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Saint Francis of Assisi

Circle of Muziano Girolamo

(Acquafredda 1528 - Rome 1592)

First documented in connection with the Borghese Collection in 1650, this painting has been ascribed to Girolamo Muziano of Brescia. It depicts Francis of Assisi kneeling in front of a crucifix as he meditates, his eyes directed toward heaven. Here the saint expresses those ideals pursued by the Church during the Counter Reformation, when images had to be clearly rendered and made easily understandable so as to inspire piety and participation in the observer.

Object details

c. 1577-1581
oil on canvas
82 x 56 cm

Salvator Rosa, 93 x 70 x 6.8 cm


Rome, Borghese Collection, 1790 (Inv. 1790, room IX, no. 31; Della Pergola 1959); Inventario Fidecommissario 1833, p. 17; purchased by Italian state, 1902.

Conservation and Diagnostic
  • 1952 - Augusto Cecconi Principi;
  • 2002-03 - Andrea Parri (restauro completo della cornice).


This canvas depicting St Francis of Assisi was first documented as forming part of the Borghese Collection by Iacomo Manilli, who saw it at the Casino di Porta Pinciana in 1650 (Manilli 1650). Since its first identification, most critics have attributed it to Girolamo Muziano (Manilli 1650; Venturi 1893; Della Pergola 1959). Two exceptions were Roberto Longhi (1928) and Ugo da Como (1930), who considered the painting too ‘weak’ to be ascribed to the master himself. While Paola della Pergola (1959) agreed that the canvas in question is less intense compared to other works by Muziano, she nonetheless deemed it right to ascribe it to him, given that to her mind it was a ‘commercial’ work executed to satisfy the great demand for devotional images. In spite of the fact that several other critics prefer to attribute the work to a follower of the artist from Brescia, we can confidently place it next to other paintings with similar subjects executed by Muziano (Tosini 2019). The work in question indeed shares the same mode of rendering the setting – which is reduced to a minimum to foreground the figure of the saint – as well as various details to which Giovanni Morelli drew attention, such as the misty eyes, the tapered fingers and the rendering of the tunic. Patrizia Tosini (2018), who agreed with the attribution to Muziano, justly noted the painting’s stylistic similarities to the apostles in the Pentecost in the Vatican and to the Ascension of Christ in the church of Santa Maria in Vallicella, particulars which constitute evidence for dating the Borghese painting to around 1581.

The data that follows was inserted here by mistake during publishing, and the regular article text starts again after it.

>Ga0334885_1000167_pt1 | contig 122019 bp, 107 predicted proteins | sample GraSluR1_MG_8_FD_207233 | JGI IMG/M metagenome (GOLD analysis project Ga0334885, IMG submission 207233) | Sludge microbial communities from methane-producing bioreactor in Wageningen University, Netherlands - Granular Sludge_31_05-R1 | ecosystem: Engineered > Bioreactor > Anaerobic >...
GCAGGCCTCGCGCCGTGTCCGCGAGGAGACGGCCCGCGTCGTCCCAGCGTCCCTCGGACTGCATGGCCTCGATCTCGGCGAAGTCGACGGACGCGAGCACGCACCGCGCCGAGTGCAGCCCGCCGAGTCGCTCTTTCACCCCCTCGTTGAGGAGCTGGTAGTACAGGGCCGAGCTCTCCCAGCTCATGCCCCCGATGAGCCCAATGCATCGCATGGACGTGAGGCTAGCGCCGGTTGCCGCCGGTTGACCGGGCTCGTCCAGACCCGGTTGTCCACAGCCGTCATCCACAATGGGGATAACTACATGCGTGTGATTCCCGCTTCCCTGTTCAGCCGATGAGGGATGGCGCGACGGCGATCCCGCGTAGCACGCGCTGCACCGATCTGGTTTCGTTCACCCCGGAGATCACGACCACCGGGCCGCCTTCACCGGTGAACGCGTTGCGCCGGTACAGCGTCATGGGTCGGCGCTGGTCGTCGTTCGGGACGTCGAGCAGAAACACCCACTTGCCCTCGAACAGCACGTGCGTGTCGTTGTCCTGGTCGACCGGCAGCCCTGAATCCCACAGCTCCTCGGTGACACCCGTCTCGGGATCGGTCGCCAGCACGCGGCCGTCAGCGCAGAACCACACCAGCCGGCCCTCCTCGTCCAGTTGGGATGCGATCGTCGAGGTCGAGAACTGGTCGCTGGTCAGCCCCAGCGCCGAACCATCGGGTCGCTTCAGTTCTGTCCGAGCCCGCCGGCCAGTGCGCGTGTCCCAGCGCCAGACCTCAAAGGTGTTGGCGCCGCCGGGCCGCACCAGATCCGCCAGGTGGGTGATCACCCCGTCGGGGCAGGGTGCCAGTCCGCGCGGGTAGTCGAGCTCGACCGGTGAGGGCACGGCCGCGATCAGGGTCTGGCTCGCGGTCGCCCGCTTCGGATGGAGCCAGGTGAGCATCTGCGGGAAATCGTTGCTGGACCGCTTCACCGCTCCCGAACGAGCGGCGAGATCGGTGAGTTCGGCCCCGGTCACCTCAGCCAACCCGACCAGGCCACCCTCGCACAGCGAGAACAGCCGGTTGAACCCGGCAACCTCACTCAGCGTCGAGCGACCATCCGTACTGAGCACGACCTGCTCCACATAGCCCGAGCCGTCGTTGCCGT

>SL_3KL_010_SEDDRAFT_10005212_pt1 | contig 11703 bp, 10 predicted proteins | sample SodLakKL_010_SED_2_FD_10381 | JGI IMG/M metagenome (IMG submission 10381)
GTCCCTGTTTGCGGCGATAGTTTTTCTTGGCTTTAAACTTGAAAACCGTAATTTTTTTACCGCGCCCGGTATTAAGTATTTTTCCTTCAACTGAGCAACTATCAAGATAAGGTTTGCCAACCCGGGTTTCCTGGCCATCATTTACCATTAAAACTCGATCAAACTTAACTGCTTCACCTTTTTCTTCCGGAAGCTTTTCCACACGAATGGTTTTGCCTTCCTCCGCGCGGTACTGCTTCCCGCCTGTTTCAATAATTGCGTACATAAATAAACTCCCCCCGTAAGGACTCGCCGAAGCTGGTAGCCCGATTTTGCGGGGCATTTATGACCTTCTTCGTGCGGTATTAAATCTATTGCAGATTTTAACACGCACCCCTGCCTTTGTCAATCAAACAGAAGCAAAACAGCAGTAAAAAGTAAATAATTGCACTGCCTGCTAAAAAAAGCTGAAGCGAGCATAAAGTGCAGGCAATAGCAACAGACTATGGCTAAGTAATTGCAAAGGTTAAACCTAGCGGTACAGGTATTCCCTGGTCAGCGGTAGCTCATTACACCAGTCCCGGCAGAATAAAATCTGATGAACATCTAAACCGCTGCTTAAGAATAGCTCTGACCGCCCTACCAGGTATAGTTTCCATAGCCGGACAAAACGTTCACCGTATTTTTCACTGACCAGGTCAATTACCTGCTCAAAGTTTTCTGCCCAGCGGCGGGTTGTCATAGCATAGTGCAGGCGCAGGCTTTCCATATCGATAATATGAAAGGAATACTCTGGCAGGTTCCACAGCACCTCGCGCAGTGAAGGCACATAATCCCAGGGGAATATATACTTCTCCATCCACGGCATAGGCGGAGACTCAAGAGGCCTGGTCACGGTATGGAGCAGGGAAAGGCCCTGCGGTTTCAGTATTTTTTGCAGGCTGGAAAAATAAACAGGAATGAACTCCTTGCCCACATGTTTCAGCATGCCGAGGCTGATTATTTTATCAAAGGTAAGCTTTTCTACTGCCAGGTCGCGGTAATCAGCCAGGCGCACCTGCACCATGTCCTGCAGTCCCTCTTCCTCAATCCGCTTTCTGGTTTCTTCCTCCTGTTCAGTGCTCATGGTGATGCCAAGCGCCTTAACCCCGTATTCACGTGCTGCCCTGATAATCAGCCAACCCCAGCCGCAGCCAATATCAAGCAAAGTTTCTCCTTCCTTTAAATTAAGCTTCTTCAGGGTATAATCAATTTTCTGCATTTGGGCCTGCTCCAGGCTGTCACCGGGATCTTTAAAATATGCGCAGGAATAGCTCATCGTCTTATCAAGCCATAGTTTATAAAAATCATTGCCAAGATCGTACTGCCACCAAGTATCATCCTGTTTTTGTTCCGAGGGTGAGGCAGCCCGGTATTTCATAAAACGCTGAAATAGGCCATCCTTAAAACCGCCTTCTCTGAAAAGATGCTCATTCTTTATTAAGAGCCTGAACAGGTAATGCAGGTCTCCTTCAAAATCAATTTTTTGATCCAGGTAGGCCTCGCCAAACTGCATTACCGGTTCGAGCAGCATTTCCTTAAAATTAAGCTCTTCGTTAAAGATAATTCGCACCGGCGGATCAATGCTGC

Antonio Iommelli

  • I. Manilli, Villa Borghese fuori di Porta Pinciana, Roma 1650, p. 113;
  • X. Barbier de Montault, Les Musées et Galeries de Rome, Rome 1870, p. 352;
  • G. Piancastelli, Catalogo dei quadri della Galleria Borghese, in Archivio Galleria Borghese, 1891, p. 97;
  • A. Venturi, Il Museo e la Galleria Borghese, Roma 1893, p. 100;
  • G. Cantalamessa, Un quadro di Girolamo Muziano, in “Bollettino d’Arte”, IV, 1910, pp. 206-207;
  • G. Cantalamessa, Note manoscritte al Catalogo di A. Venturi del 1893, Arch. Gall. Borghese, 1911-1912, n. 141;
  • R. Longhi, Precisioni nelle Gallerie Italiane, I, La R. Galleria Borghese, Roma 1928, p. 190;
  • U. Da Como, Girolamo Muziano, Bergamo 1930, pp. 134, 204;
  • H. Wagner, Michelangelo da Caravaggio, Bern 1958, p. 209 nota 456;
  • P. della Pergola, La Galleria Borghese. I Dipinti, II, Roma 1959, pp. 107-108, n. 157;
  • J. Marciari, Girolamo Muziano and the dialogue of drawings in Cinquecento Rome, in “Master drawings”, XL, 2004, pp. 113-134, pp. 202 nota 191, 478;
  • K. Herrmann Fiore, Galleria Borghese Roma scopre un tesoro. Dalla pinacoteca ai depositi un museo che non ha più segreti, San Giuliano Milanese 2006, p.50;
  • P. Tosini, Girolamo Muziano 1532-1592. Dalla maniera alla natura, Roma 2008, p. 401;
  • P. Tosini, Girolamo Muziano: The Saint Jerome in the Wilderness rediscovered. With new additions to the Catalogue Raisonné (2008-2018), Roma 2019, pp. 27, 30, 32, 40, 41.